thereby its desire to maintain ten-
sion in Berlin," the note went on.
As for incidents in the divided
city, the note to Moscow said:
"The Soviet note ignores the fact
that the tensions in Berlin are due
to the wall which divides the city
and to the brutality of the East
German regime toward its inhabi-
tants.
"Both are the responsibility of
the Soviet government."
The Allies' note rejected Soviet
charges that they are stirring up
trouble in the beleaguered city.
Council Notes
Bias Effects
On Economy
WASHINGTON (P) - President
John F. Kennedy's Council of
Economic Advisers estimated yes-
terday the elimination of racial
discrimination in employment
might increase the gross national
product-the value of all goods
and services produced-by about
$13 billion annually.
And if non-whites had the same
educational level as whites, and if
the economy fullyused their edu-
cation, the increase might amount
to $17 billion annually, the coun-
cil said.
The council included the esti-
mates in a report prepared for the
Joint Economic Committee of
Congress.
It was drafted in response to
questioning of ChairmanWalter
jW. Heller and other council mem-
bers during this year's hearing on
the President's Economic Report.
The council called its estimates
"at the best tentative and approx-
imate" but said it regarded the fig-
ures as roughly correct.
Hear Dr. Otto Graf,
Chairman of the Honor's Program
speak on
IBSEN'S "GHOSTS."
Sunday, Sept. 30
8:00 P M
UNION BALLROOM

The text of the American note
follows:
"The government of the United
States regrets that the Soviet note
of Sept. 5 does not attempt to
deal with the points raised in the
United States notes of Aug. 24 and
27.
"The United states government
rejects the allegations contained
din theSoviet note, which seemed
designed only to distract atten-
tion from the brutal activities of
the East German regime.
"It is unfortunate, to say the
least, that the Soviet government
should say in its note that 'the
question is not one of discussing
incidents and consultations.'
"It is manifestly unreasonable
for the Soviet government to ac-
cuse the United States government
of various activities in Berlin and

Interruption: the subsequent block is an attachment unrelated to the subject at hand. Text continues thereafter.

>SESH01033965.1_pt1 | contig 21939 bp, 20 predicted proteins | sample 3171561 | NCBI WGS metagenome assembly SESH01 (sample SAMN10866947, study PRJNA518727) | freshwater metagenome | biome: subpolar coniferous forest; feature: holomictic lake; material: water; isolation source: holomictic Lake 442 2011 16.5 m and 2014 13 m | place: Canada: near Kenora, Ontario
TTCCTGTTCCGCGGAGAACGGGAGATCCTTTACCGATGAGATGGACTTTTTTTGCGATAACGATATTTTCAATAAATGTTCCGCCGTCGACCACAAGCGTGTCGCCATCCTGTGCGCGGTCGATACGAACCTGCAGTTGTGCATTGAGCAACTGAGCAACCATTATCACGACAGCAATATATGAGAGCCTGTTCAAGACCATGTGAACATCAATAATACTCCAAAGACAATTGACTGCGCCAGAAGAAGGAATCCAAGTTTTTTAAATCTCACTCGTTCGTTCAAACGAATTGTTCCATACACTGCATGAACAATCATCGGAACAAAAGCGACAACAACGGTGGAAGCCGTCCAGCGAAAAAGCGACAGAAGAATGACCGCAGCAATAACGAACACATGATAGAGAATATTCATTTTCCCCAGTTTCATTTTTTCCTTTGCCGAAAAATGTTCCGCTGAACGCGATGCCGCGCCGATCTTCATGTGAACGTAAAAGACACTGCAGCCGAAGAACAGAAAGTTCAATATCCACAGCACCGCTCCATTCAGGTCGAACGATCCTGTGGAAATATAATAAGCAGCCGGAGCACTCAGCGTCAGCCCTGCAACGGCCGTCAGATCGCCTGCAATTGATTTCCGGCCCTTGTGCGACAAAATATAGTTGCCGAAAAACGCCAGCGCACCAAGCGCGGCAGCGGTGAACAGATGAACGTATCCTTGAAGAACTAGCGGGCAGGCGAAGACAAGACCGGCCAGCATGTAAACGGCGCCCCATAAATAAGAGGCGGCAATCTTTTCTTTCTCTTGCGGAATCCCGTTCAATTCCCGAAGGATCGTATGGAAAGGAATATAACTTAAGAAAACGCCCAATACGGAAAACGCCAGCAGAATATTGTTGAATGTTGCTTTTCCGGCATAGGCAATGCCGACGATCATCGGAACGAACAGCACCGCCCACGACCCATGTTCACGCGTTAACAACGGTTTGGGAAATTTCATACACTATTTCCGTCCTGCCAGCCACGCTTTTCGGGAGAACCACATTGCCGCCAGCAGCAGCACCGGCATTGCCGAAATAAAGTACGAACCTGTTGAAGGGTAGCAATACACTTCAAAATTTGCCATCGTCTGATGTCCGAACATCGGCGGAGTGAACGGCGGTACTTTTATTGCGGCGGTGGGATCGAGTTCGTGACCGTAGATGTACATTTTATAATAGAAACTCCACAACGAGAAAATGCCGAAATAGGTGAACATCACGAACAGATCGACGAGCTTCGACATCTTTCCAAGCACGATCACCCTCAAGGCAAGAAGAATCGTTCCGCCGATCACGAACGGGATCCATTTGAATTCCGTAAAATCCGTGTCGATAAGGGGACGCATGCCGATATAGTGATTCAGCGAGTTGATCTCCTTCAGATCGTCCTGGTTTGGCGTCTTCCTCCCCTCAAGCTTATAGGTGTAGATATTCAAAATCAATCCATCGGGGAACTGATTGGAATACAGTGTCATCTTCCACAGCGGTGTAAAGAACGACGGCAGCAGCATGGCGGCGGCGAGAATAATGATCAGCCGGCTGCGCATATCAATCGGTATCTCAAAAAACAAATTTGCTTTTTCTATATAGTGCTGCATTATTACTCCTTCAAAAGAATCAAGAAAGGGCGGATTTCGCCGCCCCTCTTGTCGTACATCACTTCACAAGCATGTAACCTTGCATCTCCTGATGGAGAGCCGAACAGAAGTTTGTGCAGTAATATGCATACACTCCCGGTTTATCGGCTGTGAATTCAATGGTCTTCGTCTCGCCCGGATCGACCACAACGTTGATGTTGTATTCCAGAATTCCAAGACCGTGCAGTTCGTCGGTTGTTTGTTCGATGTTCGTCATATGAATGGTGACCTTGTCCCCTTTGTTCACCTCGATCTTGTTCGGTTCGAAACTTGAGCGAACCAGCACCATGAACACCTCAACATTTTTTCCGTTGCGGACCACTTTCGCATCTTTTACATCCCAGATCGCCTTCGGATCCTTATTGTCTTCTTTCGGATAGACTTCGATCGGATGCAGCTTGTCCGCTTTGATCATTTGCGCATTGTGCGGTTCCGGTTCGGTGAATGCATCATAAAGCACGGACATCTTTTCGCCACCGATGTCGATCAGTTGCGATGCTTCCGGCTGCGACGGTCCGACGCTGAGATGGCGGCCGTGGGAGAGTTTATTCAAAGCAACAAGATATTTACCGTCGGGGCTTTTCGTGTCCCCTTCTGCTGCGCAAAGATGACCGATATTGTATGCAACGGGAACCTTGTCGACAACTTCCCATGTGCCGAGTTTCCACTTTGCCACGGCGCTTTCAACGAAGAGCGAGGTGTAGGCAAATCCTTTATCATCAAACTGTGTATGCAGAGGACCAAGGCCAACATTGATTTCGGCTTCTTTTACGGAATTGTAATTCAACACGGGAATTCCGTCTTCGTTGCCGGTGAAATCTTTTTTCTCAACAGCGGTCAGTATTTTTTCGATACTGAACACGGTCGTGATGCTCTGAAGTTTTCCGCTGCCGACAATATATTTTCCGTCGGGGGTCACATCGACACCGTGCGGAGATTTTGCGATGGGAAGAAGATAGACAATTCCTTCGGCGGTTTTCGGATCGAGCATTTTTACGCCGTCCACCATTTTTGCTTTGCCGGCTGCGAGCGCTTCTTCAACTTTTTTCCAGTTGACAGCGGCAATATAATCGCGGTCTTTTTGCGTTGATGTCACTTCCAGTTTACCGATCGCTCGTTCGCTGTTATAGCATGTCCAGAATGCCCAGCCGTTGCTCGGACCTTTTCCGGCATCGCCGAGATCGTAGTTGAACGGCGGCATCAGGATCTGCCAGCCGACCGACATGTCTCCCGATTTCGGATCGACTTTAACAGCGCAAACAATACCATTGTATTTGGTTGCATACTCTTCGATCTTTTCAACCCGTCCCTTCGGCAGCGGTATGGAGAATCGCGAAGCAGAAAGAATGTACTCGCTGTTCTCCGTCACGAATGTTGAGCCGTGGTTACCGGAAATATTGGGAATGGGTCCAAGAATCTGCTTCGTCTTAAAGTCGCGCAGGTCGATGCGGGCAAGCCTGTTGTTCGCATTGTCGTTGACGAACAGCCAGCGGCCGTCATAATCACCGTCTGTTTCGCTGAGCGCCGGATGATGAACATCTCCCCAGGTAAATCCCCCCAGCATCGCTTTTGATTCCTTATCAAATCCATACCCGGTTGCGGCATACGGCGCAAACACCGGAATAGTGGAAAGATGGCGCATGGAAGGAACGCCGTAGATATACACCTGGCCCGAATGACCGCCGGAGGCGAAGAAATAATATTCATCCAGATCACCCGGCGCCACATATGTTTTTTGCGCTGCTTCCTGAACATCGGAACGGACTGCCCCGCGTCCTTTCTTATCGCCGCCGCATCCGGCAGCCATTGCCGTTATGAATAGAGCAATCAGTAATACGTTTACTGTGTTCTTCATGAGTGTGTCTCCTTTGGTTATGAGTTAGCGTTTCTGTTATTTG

to refuse to discuss the situation
there, as the United States has
proposed in its notes of June 25,
Aug. 24, and Aug. 27.

"In opposing such a discussion
of the situation in Berlin, the So-
viet government must bear a heavy
responsibility and evidences there-
by its desire to maintain tension
in Berlin."
Medical Costs
Remain Stable
WASHINGTON (M - Medical
care costs did not increase in
August for the first month in more
than eight years as over-all living
costs also remained steady.
The Labor Department report-
ed yesterday its consumers price
index remained unchanged in Au-
gust at the same record level set
in July. This is 105.5 per cent of
the 1957-59 average, or 1.2 per
cent higher than a year ago (on
the 1947-49 base, the August in-
dex was 129.4).

WORLD NEWS ROUNDUP:
Promise Never To [

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FRIDAY, SEPT. 28, '62
9-12 p.m. VFW
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By The Associated Press
PHILADELPHIA-General Elec-
tric Co. yesterday promised the
federal government it would never
fix prices, rig bids, or restrict, sup-
press, limit or prevent competition
in the sale of heavy equipment
used in the generation and distri-
bution of electric power in the
United Statse. The sweeping court
decree, subject to approval of the
United States District Court, end-
ed the criminal and civil anti-
trust actions brought against the
nation's largest electrical manu-
'facturer in 1960.
WASHINGTON - The Senate
Judiciary Committee yesterday
quashed contempt of Congress
charges brought against nine steel
company executives accused of de-
fying an antitrust subcommittee
headed by Sen.-Estes Kefauver (D-
Ten). Kefauver protested that the
Kennedy Administration "should
have been :more helpful" in press-
ing the charges.
*~ * *
COPENHAGEN-NATO Secre-
tary - General Dirk U. Stikker
warned the Russians yesterday to

keep hands off West Berlin. He
served firm notice the Western
powers would never compromise or
surrender their rights in the front-
line city.
* * *
ALGIERS-The first meeting of
newly independent Algeria's Na-
tional Assembly opened yesterday.
The old revolutionary, Ferhat Ab-
bas, presided.
WASHINGTON - The House
passed yesterday a compromise bill
to grant self-employed persons tax
advantages on personal pension
funds. The vote was 361-0. The
measure now goes to the Senate.
If it is approved there, it still faces
uncertainty.
WASHINGTON - The Senate
confirmed by voice vote yesterday
President John F. Kennedy's nom-
ination of Arthur Goldberg to be
an associate justice of the Supreme
Court.
WASHINGTON - W. Willard
Wirtz was sworn into office as
secretary of labor yesterday in a
ceremony attended by President
John F. Kennedy and high offi-

Zemlya testing area, was describ-
ed by the AEC as "slightly higher
in yield than the multi-megaton
test conducted on Sept. 19."
The Sept. 19 test device was es-
timated at 17 megatons. Largest
of the 16 explosions announced by
the AEC in the current test series
was the first on Aug. 5-a 30-
megaton device.